How to Exercise When It Hurts
Exercise is a crucial defense against many diseases and has many additional benefits, stronger bones, longer life expectancy, confidence boosting, and stress relieving. Exercise does more than improve physical health. It gives us the strength to pick up our grandchildren and the endurance to participate in fun activities like hiking and tennis. But if you are dealing with muscle or joint pain that doesn't seem to go away, the ability to exercise is challenging. It can be hard to motivate yourself to continue even when you understand the benefits. So what are your options?
Am I Safe to Exercise?
First, ask your physician or physical therapist if it is safe for you to exercise. You may be surprised to hear that there are very few exercises you should avoid. For most muscle and joint pain, exercise is safe and even recommended. Ph.D. Susan Bartlett from John Hopkins Arthritis Center shares, "Physical activity is essential to optimizing both physical and mental health and can play a vital role in the management of arthritis. Regular physical activity can keep the muscles around affected joints strong, decrease bone loss and may help control joint swelling and pain. Regular activity replenishes lubrication to the cartilage of the joint and reduces stiffness and pain. Exercise also helps to enhance energy and stamina by decreasing fatigue and improving sleep."(HopkinsArthritis.org)
Hurt Does Not Equal Harm
Pain is part of maintaining our health. When our pain receptors are working effectively, pain is a valuable way for our bodies to let our brains know that there is a threat to our overall well-being. However, sometimes pain stops playing a protective role and ceases to be an effective indicator that something is wrong. In essence, the pain alarm becomes overprotective. This is important to understand when exercising. Exercising may still be safe when you are sore or dealing with pain. Hurt does not always equal harm. We recommended asking your physician or physical therapist first what exercises are safe.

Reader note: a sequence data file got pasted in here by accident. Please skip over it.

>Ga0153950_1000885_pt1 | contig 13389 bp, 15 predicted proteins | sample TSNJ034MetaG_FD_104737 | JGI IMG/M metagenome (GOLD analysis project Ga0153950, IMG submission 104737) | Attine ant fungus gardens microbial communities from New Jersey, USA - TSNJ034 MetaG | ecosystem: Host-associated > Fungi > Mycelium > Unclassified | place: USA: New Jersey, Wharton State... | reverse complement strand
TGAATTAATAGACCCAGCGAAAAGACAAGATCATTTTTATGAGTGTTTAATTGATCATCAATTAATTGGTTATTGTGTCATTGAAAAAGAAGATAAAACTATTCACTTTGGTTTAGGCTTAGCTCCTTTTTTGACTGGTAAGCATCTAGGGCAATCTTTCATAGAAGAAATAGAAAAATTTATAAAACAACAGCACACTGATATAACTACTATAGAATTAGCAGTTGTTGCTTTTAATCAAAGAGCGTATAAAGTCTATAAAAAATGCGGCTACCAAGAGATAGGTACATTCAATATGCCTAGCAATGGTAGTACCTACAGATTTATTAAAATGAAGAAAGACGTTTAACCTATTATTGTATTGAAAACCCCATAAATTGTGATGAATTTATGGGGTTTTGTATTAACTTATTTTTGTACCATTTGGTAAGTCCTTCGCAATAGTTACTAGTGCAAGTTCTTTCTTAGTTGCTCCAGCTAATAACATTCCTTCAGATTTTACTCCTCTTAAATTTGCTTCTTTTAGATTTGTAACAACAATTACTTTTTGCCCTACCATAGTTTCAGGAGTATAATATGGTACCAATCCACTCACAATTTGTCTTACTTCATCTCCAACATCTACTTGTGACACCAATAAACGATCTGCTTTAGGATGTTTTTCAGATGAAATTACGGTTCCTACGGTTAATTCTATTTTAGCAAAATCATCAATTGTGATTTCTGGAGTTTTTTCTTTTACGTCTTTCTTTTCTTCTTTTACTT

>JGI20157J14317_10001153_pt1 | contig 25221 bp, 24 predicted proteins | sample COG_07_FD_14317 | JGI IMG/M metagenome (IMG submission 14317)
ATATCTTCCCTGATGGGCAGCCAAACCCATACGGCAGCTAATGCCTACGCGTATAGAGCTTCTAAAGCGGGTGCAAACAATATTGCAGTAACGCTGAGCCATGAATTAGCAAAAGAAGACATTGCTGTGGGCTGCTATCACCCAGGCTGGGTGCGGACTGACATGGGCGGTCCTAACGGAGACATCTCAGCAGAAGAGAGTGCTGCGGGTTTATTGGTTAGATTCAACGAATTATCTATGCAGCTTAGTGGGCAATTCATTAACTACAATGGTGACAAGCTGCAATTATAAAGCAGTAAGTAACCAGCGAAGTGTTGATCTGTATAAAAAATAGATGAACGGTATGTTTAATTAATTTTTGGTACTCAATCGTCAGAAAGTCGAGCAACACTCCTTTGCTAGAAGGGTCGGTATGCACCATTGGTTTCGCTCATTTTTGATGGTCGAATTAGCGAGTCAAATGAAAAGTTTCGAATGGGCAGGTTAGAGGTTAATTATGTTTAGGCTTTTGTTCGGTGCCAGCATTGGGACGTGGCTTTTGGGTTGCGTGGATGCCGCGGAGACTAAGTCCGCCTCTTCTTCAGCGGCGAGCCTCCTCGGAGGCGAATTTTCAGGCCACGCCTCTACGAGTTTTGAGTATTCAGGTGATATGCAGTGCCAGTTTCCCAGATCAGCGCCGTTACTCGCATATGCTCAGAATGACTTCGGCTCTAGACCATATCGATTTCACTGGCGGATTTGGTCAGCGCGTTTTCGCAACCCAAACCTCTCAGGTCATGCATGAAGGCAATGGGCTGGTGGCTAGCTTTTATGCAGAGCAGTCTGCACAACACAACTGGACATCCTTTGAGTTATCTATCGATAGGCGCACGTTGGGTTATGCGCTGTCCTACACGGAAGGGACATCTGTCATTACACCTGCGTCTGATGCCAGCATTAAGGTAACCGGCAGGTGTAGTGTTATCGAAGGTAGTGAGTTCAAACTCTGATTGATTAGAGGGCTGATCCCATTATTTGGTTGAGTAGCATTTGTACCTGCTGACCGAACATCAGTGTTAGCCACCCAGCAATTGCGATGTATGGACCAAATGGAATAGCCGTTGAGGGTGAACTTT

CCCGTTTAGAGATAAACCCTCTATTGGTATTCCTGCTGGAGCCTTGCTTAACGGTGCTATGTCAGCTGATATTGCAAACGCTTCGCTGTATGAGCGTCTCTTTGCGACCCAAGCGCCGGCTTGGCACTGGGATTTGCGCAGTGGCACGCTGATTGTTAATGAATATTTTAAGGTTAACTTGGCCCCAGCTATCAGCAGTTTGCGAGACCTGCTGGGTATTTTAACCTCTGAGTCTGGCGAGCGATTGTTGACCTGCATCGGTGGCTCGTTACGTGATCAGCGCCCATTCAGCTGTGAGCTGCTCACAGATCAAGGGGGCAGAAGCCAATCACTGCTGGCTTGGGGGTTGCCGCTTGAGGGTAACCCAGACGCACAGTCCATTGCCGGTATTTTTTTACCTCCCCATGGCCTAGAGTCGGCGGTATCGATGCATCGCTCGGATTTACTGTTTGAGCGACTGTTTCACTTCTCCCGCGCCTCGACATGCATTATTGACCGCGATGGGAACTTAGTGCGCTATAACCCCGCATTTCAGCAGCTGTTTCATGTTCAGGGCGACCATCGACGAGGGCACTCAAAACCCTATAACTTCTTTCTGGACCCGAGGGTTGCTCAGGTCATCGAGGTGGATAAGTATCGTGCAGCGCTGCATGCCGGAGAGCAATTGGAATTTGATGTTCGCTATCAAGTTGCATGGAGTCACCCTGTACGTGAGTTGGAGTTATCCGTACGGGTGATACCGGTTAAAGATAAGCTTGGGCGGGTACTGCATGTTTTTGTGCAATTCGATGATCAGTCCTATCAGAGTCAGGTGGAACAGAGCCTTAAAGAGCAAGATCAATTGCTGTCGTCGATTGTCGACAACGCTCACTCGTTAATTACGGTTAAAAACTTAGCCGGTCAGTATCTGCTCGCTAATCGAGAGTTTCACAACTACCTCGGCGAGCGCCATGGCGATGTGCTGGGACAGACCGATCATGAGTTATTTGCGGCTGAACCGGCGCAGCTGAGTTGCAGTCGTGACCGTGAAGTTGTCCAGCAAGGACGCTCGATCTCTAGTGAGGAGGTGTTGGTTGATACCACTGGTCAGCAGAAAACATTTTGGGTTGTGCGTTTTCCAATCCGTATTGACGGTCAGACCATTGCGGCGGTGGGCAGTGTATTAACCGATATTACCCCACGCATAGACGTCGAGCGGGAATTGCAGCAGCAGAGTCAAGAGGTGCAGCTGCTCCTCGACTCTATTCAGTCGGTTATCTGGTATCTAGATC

The best exercise is one you enjoy. If you enjoy it, you will likely stick with it. Don't choose something you think you should do. If you hate running but have heard it improves your heart's cardiovascular fitness, choose another activity like swimming, riding a bike, rowing, or kickboxing that also improves cardiovascular fitness.
According to the current Physical Activity Guidelines for Americans, Physical activity is anything that gets your body moving. Each week adults need 150 minutes or moderate-intensity physical activity and 2 days of muscle strengthening.
Start a New Routine
Whatever form of enjoyable exercise you choose, begin slowly. The risk of injury and burnout is greatest as your health journey begins, especially if you have been leading a more sedentary lifestyle. Once you have had a few weeks of showing up and exercising consistently, it's time to start pushing on to get the most benefit from your time and effort. Try a new walking route, a heavier weight, or an aerobics class. Get out of your comfort zone.
Dealing With the Pain
You don't need to avoid pain; if you've checked with your physician or physical therapist, you can be confident in your exercise choice. We recommend the following rule: Exercise within tolerable pain that plateaus during exercise and decreases once you have finished. Tolerable pain is something you can cope with and is manageable. You should feel in control.
Exercise is a key defense against many diseases, including heart disease and stroke. It boosts our confidence and lessens our stress. If you are starting your health journey or struggling with pain, come see us. We can guide you on what exercises are beneficial and which ones to avoid. We also offer personal training and Sierra Vista Beats, a group resistance and cardio class that provides an individualized experience through heart rate monitoring. You will optimize your efforts and learn when to push yourself and when to recover, ensuring that every minute of your workout counts.